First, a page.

Resilience for All: 2019 Mexico ARISE Forum

“Every disaster is a step back in development,” said Mami Mizutori, Assistant Secretary General for the United Nation’s Office of Disaster Risk Reduction (UNDRR). I had the opportunity to share the stage with Ms. Mizutori at the inaugural Mexico ARISE forum held on October 29 and 30 in Mexico City. “Resiliencia Para Todos (Resilience For All)” was the theme for the forum, which convened 400 attendees from Mexico, Latin America, South America, and the Caribbean.

Global agendas—Sendai Framework (UNDRR), Climate Change Adaptation (United Nations Framework Convention on Climate Change), and the 2030 Sustainable Development Goals—are providing guidance and metrics for governments, the private sector, and non-governmental organizations to achieve a better and more sustainable world. The topic of our opening plenary panel was to discuss the alignments between these goals and how the private sector engages with each of them. 

Mami Mizutori’s opening remarks for the panel included, “[the] Global agendas must work collaboratively and cohesively with risk in the center.” Here are some of the key takeaways from the plenary panel I joined—which also included AECOM, AXA, and Euroclima—as well as presentations throughout the conference:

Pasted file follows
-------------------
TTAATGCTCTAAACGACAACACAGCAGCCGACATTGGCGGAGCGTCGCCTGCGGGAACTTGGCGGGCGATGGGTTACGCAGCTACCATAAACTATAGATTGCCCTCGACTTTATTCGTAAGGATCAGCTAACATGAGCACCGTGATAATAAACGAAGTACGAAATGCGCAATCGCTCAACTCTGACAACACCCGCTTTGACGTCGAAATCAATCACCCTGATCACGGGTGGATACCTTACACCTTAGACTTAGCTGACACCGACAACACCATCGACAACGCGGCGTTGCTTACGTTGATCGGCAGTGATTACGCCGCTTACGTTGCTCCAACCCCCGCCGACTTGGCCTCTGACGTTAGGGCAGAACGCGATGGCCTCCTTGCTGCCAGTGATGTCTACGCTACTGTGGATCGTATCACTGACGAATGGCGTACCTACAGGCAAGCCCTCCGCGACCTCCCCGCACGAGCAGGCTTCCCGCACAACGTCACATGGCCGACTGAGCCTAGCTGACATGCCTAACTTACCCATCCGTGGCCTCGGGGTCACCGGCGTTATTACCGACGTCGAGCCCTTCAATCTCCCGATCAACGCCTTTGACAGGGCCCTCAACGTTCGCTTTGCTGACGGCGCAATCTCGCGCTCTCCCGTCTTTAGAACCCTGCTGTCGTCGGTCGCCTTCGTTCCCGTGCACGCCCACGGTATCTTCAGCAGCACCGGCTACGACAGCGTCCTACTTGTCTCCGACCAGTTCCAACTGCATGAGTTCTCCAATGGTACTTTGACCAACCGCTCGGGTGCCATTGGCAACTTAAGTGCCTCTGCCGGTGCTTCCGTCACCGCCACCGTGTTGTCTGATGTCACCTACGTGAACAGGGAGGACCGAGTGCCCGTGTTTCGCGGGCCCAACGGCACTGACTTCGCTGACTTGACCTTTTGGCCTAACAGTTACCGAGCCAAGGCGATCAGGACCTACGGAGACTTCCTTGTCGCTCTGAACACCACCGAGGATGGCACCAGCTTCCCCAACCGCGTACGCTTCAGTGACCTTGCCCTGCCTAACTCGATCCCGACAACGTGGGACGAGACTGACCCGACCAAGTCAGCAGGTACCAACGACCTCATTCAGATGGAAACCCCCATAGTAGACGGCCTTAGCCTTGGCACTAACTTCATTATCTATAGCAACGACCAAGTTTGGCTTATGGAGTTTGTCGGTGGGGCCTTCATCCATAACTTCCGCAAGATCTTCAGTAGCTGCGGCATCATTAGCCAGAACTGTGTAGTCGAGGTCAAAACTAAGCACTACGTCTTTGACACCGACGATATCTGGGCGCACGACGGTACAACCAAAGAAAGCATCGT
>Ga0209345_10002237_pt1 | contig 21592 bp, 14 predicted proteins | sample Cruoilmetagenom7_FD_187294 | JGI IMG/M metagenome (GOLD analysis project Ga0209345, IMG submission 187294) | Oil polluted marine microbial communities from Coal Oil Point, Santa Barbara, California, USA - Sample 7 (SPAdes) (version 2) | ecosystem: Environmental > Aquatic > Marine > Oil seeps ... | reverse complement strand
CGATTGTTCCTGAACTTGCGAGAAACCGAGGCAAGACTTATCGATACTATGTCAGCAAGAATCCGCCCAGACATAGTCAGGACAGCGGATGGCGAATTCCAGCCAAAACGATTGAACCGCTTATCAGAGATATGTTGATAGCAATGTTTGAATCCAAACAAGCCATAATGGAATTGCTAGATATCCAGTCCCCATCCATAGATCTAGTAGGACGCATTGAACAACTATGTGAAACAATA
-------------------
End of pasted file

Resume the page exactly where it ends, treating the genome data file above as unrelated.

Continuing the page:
• As individuals and companies, we can feel disconnected from the global agendas and goals, but in reality they each affect our daily lives. It is our responsibility to be aware of the goals and their impact; understand how to be an agent for change; generate value beyond oneself; and apply our expertise toward achieving the goals. 
  • Resilience requires a community-wide approach. There are specific goals directed towards climate change and disaster preparedness, but education, food security, health, and eradicating poverty all play into a community’s ability to bounce back after a shock.
  • Risk exposure needs to become a priority for governments and the private sector, and companies must understand how they can better assess climate and disaster risks. The private sector is not immune to climate changes and impacts of disasters. 
  • On average, the private sector provides 75% of the investments in communities globally. If new investments do not take risk assessments into account, then we are creating new risks. Risks are a result of the decisions we make.
  • Several speakers throughout the conference referenced that building in resilience creates a competitive advantage—not only for companies but also for governments and communities.  

It’s been reported that there are more than 60 definitions of resilience, but regardless of the terminology, “Resilience For All” needs to be prioritized and put into action. In the last 20 years, the Americas have sustained 53% of the global economic impact from disasters. That’s why it so important for the private sector to engage and be part of these events and coalitions. It takes everyone’s participation to see the global agendas achieved.